MA – English, Idaho State University 2010 (MA thesis director, Dr. Jessica Winston, “Edmund Campion, the Jesuit “Invasion,” and England’s Identity Crisis, 1580-2.”)

PhD – English, Arizona State University (Dissertation co-chairs, Dr. David Hawkes and Dr. Cora Fox, Trauma, Typology, and Anti-Catholicism in Early Modern England, 1579 – 1625)….

I am a born-and-bred Idahoan. I earned my BA in English and History from Idaho State University in 2007, and my MA in English at Idaho State in 2010. I earned my PhD from Arizona State University in 2015 after successfully defending my dissertation, Trauma, Typology, and Anti-Catholicism in Early Modern England, 1579 – 1625. I am currently a lecturer in the English department at the University of Tennessee at Chattanooga. I teach introductory composition and literature courses, as well as Western Humanities and Shakespeare. I am a co-host of the podcast Remixing the Humanities.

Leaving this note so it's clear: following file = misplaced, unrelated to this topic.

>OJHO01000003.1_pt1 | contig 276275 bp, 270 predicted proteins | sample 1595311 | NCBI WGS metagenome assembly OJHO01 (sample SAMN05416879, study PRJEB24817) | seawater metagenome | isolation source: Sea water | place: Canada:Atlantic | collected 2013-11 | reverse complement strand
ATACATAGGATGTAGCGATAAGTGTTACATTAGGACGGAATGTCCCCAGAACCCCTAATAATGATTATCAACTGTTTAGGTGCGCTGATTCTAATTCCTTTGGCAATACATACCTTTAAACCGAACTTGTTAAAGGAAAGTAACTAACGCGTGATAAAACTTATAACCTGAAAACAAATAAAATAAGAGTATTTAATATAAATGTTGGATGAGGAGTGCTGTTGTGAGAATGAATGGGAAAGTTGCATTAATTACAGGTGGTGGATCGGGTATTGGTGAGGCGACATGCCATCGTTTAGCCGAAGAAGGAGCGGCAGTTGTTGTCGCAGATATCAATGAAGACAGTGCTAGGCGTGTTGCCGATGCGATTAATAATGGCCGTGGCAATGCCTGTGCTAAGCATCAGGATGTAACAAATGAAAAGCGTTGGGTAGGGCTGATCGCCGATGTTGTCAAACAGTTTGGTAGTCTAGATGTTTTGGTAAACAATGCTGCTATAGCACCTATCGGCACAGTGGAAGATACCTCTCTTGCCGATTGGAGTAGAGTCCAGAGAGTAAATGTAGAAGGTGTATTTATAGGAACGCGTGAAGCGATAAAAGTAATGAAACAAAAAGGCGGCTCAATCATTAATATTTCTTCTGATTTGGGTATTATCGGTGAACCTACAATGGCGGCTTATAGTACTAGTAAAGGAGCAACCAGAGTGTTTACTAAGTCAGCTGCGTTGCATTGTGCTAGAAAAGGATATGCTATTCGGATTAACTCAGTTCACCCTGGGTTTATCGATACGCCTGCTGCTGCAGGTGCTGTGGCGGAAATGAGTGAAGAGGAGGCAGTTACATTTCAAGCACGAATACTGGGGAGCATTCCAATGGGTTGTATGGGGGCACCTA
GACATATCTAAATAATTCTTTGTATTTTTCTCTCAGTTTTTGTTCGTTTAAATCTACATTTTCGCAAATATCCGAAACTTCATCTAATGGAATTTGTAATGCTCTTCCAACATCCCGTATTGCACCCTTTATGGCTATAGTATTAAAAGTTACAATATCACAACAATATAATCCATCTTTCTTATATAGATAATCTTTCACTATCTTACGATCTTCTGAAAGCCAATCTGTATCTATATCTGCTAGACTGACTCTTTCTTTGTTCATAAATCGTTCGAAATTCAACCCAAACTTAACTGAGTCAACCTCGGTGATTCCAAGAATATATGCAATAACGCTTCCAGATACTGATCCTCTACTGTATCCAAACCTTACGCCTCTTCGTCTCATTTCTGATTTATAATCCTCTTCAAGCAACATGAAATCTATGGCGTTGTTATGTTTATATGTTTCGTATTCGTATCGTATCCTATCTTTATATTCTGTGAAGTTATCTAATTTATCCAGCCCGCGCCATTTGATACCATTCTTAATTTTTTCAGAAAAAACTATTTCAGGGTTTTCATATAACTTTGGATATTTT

MemberMarinela Golemi

“Politics and Performance: Shakespeare on the Albanian Stage”
Pacific Ancient Modern Language Association (PaMLA) Conference, Western  Washington University, Nov. 2018
“Compulsory Homeovestism: The Fabrication of the Fashioned Body in Renaissance Germany” (Co-Authored with Matthew Pascucci)
Early Modern Center at the University of California, Santa Barbara, Conference, March  2019
 “Sexual Ecology: The Bawdy Body in Pericles”
 ACMRS Conference, Arizona State University, Feb. 2018…
…Ph.D. English Literature, Arizona State University, (Expected).
B.A. English Literature, UMass Boston, 2015.
A.A. Early Childhood Education, Bunker Hill Community College, 2013….